--- In Distillers@yahoogroups.com
, "youngblood1435" <smiththomas9263@...> wrote:
> Go to Http://homedistiller.org tab to distilling then using a fractionating still.
> so let me see if I understand this. for a given column there is a power setting that will give a 10/1 reflux ratio. and if you use too little power you won't get a proper ratio? I thought that the lower and slower the better! am I wrong about this?
> any comments Harry?
'Lower and slower' increases running costs while reducing yield. Neither is an advantage.
'Power Setting' does not decide reflux ratio. Reflux ratio is the amount you take as product against the amt. you return to the packing as reflux.
This is decided by:
In CM...'partial reflux', using coolant flow adjustment of the overhead condenser to let 'some' vapor pass as product and condense the rest as reflux.
In LM...physically dividing the Total condensate with a valve (needle, ball) and diverting the two streams to reflux and product in proportions determined by the valve setting.
In VM...physically dividing the Total Vapor by either a valve, or still design parameters, or both, into two vapor streams for processing by the product and reflux condensers.
In all cases however, if there isn't sufficient vapor being generated by the boiler to feed the column and its processing components efficiently (valves, condensers etc.) according to the still's design capabilities, then the first thing that suffers is purity of column products.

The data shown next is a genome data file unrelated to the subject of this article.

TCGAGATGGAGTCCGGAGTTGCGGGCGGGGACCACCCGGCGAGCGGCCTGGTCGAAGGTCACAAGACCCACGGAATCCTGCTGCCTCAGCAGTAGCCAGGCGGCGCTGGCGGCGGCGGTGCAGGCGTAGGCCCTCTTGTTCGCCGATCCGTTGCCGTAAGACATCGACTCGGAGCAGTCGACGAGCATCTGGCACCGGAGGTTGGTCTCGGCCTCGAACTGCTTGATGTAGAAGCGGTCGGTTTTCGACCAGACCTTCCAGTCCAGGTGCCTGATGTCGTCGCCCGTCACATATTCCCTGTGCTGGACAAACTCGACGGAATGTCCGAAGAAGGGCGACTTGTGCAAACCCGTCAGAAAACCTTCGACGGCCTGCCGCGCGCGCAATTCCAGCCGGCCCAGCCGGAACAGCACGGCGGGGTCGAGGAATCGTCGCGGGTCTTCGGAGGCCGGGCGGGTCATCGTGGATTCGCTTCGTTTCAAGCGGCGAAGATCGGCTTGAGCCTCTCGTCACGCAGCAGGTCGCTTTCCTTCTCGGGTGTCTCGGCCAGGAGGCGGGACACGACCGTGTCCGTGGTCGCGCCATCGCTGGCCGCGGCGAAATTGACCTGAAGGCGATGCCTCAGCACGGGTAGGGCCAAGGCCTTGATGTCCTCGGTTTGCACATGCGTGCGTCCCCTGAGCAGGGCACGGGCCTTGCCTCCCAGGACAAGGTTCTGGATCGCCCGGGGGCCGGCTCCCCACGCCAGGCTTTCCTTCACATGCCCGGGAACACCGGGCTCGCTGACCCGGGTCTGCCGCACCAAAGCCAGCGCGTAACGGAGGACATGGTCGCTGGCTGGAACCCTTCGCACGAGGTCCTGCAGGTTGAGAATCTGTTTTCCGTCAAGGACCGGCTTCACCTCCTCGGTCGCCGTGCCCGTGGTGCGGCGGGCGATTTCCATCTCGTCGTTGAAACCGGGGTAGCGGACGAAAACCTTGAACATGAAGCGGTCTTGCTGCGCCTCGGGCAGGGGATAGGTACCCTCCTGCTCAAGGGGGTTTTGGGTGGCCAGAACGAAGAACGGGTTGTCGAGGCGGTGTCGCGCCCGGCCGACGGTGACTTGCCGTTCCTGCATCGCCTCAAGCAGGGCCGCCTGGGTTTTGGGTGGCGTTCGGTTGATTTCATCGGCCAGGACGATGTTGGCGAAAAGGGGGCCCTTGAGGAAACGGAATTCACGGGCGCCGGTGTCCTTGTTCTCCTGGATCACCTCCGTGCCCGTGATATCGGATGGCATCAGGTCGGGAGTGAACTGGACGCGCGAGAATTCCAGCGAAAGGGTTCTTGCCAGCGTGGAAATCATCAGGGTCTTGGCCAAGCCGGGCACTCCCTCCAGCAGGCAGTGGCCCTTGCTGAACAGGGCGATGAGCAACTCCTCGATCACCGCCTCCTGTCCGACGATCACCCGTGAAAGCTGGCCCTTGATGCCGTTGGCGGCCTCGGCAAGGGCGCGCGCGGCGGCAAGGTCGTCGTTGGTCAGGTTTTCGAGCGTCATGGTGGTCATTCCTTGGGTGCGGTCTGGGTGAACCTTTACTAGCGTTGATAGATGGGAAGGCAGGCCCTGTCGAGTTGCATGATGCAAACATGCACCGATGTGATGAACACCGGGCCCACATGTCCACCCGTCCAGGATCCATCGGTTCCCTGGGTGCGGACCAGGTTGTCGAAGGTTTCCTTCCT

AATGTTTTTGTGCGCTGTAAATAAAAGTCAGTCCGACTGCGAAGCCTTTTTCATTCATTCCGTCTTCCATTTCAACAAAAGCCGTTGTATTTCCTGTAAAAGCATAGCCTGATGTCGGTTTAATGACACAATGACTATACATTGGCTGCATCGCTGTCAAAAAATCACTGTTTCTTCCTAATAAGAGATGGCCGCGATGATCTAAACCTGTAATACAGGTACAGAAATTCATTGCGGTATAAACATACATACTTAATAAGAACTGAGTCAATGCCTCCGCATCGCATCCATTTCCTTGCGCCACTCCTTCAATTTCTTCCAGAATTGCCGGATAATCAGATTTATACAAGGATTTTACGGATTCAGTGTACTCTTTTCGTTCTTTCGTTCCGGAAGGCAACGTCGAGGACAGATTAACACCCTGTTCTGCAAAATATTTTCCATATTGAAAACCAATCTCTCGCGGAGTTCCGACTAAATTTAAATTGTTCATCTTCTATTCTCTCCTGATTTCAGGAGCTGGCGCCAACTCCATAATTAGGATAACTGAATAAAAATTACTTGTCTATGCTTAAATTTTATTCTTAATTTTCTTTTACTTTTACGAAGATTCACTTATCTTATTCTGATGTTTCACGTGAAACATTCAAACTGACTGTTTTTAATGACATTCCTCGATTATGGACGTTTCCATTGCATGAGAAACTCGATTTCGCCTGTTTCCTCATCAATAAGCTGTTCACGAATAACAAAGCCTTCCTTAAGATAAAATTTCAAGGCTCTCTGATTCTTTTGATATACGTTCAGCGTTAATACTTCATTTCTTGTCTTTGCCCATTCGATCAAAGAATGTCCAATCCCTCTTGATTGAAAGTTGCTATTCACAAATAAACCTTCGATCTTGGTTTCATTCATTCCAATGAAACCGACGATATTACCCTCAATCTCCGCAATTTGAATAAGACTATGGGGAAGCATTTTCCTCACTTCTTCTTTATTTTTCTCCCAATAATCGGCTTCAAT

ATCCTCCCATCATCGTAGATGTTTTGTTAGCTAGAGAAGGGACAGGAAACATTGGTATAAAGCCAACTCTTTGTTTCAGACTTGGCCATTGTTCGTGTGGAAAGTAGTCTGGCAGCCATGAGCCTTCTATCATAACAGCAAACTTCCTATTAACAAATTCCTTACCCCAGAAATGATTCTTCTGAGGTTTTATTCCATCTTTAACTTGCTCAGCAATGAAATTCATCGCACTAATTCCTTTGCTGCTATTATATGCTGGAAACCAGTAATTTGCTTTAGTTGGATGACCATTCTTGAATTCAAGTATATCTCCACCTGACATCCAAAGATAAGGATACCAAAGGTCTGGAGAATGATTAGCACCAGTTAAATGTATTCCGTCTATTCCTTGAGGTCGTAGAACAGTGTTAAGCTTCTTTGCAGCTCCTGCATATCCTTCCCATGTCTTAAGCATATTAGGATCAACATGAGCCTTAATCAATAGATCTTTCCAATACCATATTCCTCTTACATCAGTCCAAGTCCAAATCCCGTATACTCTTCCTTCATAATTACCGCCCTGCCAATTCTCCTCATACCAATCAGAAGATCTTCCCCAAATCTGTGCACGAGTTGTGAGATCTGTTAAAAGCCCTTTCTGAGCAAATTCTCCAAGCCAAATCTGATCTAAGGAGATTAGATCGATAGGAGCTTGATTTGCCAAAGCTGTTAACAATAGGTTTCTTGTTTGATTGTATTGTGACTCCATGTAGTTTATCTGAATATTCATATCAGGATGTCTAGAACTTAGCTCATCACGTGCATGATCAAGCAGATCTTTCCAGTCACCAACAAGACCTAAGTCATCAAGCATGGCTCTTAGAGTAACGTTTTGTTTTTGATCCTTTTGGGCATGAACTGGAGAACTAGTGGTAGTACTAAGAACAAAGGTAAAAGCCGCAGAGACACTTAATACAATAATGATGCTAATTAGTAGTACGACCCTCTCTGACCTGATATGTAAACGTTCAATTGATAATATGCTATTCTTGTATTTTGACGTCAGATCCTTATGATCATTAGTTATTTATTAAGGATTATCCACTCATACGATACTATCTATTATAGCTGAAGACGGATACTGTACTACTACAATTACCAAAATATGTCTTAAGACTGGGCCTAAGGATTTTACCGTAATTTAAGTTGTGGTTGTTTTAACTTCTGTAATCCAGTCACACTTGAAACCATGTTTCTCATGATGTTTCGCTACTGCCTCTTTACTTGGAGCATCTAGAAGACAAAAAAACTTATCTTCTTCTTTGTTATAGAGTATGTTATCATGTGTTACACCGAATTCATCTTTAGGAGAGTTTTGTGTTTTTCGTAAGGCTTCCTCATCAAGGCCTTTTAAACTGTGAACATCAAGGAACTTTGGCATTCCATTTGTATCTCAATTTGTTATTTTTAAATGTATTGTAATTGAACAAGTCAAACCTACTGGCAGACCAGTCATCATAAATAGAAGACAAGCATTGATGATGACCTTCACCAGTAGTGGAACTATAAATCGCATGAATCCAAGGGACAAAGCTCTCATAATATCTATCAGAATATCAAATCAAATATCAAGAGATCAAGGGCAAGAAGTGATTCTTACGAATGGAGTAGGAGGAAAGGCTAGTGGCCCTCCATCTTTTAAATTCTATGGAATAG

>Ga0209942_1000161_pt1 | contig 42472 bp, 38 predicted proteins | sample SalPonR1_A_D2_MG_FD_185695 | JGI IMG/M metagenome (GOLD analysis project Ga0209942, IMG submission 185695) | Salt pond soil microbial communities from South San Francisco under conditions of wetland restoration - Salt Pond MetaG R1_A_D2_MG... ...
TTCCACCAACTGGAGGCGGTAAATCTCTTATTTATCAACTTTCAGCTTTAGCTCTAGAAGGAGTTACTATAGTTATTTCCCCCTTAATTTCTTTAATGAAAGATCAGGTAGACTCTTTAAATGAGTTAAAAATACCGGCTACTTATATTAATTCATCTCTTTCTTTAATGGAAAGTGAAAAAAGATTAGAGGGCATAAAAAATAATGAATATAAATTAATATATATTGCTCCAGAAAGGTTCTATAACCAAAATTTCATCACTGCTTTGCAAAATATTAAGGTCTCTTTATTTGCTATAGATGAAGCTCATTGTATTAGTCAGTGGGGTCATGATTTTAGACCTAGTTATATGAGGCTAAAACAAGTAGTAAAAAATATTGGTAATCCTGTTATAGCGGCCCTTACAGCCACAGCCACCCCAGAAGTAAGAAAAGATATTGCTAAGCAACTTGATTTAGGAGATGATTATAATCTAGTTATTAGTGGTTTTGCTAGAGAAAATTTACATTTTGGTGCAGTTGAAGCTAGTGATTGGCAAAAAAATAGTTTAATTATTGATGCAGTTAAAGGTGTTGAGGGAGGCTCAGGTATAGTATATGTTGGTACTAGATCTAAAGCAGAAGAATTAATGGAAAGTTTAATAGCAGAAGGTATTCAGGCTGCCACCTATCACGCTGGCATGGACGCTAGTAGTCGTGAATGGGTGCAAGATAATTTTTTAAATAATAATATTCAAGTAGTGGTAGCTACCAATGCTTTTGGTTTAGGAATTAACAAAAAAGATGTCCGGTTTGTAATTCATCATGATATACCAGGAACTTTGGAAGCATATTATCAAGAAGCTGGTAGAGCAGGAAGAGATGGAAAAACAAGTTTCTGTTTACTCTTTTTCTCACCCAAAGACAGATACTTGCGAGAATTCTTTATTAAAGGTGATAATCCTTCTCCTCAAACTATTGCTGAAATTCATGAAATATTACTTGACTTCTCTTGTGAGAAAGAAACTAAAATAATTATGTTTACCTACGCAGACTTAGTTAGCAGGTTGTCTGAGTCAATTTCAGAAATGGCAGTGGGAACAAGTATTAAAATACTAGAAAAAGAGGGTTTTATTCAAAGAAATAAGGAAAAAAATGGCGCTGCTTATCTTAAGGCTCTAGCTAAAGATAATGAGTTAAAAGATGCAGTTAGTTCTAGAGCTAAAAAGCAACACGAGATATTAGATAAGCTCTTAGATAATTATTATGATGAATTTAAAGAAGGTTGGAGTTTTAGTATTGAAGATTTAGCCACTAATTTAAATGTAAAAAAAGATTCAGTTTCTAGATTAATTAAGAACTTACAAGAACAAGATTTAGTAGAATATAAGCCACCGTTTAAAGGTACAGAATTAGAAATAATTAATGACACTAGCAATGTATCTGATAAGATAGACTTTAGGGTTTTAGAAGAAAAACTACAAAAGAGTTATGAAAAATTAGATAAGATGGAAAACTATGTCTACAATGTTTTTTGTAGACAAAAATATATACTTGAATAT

Still building is all about 'balance'. You need to review the steps in reflux still design...
1. Decide how much product per hour you want to take.
2. Then add the amount of reflux you need to achieve the takeoff rate from step 1. IOW for 1 litre/hr of product, you may decide that you need 9 litres total/hr (1 product, 8 reflux). (Note: it's your choice here).
3. Use the available equations
to decide the best power input to achieve steps 1 & 2.
4. Match your still height, and diameter, and condenser/s capability to the figures from step 3.
Make sure you understand the importance of 'balanced design'. Once built, a still is pretty much 'fixed' in it's potential capability. There's not much you can do to improve an in-efficiency, short of retro-fitting or rebuilding the still differently. More cost, more frustration.